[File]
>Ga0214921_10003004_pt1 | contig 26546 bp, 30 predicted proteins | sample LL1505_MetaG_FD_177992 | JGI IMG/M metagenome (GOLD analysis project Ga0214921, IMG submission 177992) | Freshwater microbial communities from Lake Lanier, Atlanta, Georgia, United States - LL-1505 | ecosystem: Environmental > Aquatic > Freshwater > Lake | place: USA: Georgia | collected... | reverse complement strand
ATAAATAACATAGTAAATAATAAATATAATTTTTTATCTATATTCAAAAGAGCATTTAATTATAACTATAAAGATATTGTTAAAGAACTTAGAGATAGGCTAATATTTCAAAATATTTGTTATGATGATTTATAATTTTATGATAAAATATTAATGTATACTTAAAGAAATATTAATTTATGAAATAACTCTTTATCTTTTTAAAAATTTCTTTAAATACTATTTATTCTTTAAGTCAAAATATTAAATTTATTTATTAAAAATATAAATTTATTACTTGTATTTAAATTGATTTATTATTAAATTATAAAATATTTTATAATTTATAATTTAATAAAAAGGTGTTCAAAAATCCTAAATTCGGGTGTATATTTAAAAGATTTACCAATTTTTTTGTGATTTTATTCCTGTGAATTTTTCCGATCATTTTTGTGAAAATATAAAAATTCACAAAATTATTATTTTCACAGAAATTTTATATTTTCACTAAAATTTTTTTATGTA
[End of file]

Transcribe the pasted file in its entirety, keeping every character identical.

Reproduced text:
>Ga0214921_10003004_pt1 | contig 26546 bp, 30 predicted proteins | sample LL1505_MetaG_FD_177992 | JGI IMG/M metagenome (GOLD analysis project Ga0214921, IMG submission 177992) | Freshwater microbial communities from Lake Lanier, Atlanta, Georgia, United States - LL-1505 | ecosystem: Environmental > Aquatic > Freshwater > Lake | place: USA: Georgia | collected... | reverse complement strand
ATAAATAACATAGTAAATAATAAATATAATTTTTTATCTATATTCAAAAGAGCATTTAATTATAACTATAAAGATATTGTTAAAGAACTTAGAGATAGGCTAATATTTCAAAATATTTGTTATGATGATTTATAATTTTATGATAAAATATTAATGTATACTTAAAGAAATATTAATTTATGAAATAACTCTTTATCTTTTTAAAAATTTCTTTAAATACTATTTATTCTTTAAGTCAAAATATTAAATTTATTTATTAAAAATATAAATTTATTACTTGTATTTAAATTGATTTATTATTAAATTATAAAATATTTTATAATTTATAATTTAATAAAAAGGTGTTCAAAAATCCTAAATTCGGGTGTATATTTAAAAGATTTACCAATTTTTTTGTGATTTTATTCCTGTGAATTTTTCCGATCATTTTTGTGAAAATATAAAAATTCACAAAATTATTATTTTCACAGAAATTTTATATTTTCACTAAAATTTTTTTATGTA